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Re: Making Growth power Inherent

 

That answers a lot of questions, thank you both. I see how manually simulating large size makes sense, but I will have to get around the lack of structure behind that method. Also, we are trying to work from an old Fourth-Edition book and Heromaker V.2, so there are gaps where 4th Ed. is somewhat vague. (I really should spring for a new updated system)

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Re: Making Growth power Inherent

 

Well...you're going to get a number of answers on this (many of the debating the logic behind the official ruling within 5th Edition that I'll outline below).

 

The official ruling for 5th edition is that Powers like Growth and Shrinking are for characters that can change their size. If you want the character to just be big or small, you buy the appropriate abilities (increased STR, increased PD/ED, Stretching, etc.) and take the limitations as Disads on the character (Distinctive Feature, Physical Lim: Easier to hit (-X DCV), etc.)

 

I don't see the logic behind the official ruling.

 

I say, go ahead and put Always On on Growth. It's the simplest solution.

 

If you want to deal with the added complication, the official rule is figure out what that much Growth gets you, figure out what else you think makes sense for a huge platypus (don't they have venom for example?), and use a physical Disad "Big" that includes all the drawbacks to being big all the time.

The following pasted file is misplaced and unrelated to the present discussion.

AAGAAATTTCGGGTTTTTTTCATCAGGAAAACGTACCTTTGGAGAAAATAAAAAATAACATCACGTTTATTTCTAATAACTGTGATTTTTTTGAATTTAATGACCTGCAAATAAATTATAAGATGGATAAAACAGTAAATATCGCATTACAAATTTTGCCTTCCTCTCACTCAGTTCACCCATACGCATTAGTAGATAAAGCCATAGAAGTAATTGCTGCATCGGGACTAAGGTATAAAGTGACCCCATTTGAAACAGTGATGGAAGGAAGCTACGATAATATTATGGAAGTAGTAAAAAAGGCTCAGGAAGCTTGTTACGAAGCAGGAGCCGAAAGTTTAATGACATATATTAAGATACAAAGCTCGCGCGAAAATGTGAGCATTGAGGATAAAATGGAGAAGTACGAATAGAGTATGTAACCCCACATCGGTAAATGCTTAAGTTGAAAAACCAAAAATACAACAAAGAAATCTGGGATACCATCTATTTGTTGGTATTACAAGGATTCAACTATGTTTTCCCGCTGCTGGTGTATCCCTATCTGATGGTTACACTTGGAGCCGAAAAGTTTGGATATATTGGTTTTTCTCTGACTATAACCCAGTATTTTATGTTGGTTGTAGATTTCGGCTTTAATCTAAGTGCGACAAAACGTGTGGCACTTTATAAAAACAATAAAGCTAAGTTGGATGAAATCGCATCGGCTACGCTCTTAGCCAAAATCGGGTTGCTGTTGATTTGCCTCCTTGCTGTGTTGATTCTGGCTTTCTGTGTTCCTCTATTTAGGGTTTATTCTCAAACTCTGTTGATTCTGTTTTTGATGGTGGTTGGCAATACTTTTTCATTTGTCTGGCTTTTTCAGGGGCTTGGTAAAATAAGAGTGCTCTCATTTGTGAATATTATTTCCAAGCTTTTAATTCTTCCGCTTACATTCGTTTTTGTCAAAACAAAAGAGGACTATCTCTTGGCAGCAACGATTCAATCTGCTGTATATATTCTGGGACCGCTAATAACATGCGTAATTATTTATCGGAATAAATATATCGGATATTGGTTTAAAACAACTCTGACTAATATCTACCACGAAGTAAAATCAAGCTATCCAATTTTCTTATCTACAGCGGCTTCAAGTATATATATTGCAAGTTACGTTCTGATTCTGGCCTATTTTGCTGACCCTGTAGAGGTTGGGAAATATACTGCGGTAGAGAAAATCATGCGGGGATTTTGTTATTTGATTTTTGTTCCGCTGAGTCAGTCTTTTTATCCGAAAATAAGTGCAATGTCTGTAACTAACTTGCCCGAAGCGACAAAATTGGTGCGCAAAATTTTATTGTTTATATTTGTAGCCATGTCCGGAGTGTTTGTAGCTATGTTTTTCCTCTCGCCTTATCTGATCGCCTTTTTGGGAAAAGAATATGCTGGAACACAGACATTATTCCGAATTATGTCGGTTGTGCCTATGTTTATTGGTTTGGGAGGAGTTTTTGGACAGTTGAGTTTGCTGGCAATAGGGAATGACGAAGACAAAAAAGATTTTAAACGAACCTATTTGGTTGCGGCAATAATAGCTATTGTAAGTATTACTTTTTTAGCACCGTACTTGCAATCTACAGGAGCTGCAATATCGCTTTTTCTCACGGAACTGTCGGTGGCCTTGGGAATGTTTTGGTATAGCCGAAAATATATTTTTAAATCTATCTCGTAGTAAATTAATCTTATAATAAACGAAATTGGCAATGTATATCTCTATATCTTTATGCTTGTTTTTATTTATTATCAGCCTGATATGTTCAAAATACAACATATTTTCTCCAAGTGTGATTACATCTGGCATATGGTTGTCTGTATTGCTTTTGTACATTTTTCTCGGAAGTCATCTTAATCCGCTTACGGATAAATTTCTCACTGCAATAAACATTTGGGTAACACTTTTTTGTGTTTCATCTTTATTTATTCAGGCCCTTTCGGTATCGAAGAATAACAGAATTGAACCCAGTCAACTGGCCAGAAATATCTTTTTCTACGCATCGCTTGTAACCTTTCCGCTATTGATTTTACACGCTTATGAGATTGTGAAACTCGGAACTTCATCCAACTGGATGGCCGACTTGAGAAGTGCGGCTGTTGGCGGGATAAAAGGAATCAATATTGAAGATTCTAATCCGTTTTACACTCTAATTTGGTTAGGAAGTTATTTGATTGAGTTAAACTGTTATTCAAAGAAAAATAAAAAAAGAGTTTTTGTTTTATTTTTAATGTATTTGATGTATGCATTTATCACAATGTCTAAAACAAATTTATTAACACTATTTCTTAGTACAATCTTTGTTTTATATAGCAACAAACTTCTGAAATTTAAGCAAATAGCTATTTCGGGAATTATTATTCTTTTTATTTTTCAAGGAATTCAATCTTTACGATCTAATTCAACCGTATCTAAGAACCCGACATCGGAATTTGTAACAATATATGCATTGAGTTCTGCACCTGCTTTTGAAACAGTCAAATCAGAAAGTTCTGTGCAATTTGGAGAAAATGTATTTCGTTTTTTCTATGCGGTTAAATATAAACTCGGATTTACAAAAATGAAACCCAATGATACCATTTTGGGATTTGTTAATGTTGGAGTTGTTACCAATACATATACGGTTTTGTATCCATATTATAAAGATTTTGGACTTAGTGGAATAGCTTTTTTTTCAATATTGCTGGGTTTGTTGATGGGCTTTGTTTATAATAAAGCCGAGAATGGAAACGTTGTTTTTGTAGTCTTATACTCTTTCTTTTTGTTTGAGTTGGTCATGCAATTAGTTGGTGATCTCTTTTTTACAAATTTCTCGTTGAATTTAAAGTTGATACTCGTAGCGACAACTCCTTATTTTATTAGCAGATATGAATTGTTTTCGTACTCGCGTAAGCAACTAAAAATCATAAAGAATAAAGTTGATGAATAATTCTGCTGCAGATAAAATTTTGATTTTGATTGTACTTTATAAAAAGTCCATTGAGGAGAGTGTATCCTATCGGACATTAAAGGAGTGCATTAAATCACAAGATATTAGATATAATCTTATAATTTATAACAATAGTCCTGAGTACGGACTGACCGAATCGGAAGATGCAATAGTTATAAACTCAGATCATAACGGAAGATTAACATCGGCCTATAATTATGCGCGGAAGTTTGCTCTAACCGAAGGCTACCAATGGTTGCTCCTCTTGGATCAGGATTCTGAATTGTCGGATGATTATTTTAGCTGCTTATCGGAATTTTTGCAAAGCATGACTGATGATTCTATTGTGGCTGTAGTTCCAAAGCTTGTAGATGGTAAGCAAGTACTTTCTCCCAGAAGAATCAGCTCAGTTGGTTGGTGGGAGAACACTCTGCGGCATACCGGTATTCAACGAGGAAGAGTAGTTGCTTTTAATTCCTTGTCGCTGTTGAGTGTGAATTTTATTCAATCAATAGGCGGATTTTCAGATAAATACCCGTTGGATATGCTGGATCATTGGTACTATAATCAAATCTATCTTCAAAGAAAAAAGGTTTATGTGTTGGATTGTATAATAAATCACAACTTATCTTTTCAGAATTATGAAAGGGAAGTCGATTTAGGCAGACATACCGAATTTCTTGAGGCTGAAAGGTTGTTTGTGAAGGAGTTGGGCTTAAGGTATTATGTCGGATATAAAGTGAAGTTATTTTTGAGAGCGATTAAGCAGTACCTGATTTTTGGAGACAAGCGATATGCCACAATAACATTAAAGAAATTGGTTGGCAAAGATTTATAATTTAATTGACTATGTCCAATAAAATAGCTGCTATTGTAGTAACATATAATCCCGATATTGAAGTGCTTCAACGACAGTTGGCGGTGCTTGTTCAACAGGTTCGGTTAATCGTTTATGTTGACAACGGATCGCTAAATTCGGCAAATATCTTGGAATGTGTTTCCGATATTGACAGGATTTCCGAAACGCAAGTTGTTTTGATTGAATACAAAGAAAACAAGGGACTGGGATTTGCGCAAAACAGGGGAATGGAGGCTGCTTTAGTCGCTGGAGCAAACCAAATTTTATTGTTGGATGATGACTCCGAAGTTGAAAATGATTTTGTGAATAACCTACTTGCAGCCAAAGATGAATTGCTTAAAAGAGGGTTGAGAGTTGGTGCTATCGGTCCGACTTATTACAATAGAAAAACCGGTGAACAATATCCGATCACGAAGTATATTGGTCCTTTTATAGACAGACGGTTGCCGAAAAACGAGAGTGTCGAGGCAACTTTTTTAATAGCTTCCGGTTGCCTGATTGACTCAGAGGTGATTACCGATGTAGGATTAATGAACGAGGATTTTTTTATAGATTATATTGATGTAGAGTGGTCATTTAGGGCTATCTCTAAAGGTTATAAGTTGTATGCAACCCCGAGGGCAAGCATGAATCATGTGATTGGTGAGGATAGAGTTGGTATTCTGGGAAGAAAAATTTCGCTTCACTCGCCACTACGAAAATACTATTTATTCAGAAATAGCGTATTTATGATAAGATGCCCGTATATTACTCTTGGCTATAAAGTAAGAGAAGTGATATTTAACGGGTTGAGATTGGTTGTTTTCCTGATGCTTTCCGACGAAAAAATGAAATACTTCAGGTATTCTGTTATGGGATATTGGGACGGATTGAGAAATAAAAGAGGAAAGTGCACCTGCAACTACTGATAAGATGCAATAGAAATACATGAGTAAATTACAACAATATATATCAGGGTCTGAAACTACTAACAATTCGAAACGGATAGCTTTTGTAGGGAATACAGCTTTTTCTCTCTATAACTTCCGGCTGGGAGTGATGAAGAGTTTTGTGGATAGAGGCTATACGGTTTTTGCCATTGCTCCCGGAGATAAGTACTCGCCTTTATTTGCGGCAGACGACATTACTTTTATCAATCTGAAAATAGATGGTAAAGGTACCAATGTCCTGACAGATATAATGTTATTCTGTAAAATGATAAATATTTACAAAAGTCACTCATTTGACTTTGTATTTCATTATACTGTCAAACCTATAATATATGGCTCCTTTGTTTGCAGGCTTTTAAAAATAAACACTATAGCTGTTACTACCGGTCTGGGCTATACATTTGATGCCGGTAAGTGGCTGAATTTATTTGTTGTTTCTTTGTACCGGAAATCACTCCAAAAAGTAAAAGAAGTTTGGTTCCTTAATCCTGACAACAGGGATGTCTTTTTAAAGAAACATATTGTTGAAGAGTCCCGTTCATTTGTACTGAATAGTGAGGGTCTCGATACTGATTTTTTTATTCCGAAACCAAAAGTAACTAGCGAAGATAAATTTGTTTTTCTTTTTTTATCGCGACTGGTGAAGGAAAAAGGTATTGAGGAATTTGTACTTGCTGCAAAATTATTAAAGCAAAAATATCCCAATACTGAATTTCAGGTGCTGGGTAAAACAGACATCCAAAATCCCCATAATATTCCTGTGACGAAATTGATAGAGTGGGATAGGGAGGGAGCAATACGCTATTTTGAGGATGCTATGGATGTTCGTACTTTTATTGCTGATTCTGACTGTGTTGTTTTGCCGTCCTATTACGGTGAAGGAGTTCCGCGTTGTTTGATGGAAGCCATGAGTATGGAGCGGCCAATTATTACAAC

Lucius Alexander

 

Appearing as a DNPC on the Palindromedary's character sheet....

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Re: Making Growth power Inherent

 

Well... the problem is that if you buy Always On Growth it's more expensive than just buying the benefits unless you're really big.

 

Every size doubling of Growth (0 END Persistent Always On) costs 20 points and gives you 15 points of STR, 3 points of BODY, 3 points of STUN, -3" KB, and x2 Reach. 15 points of STR, 3 points of BODY (which gives you the STUN as well), and 3" of KB resistance costs 27 points - 7 points more - but it gives it you 16.5 extra points of figured characteristics not counting the Leaping bonus (which you don't get with Growth, because your mass has increased) and no penalty to DCV or PER rolls against you. However, high levels of Growth (because of that x2 reach) eventually becomes cost effective since Stretching has a linear cost - however, I think you're looking at somewhere around 60-75 points of Growth before that becomes worthwhile, and that's going to break most campaign limits.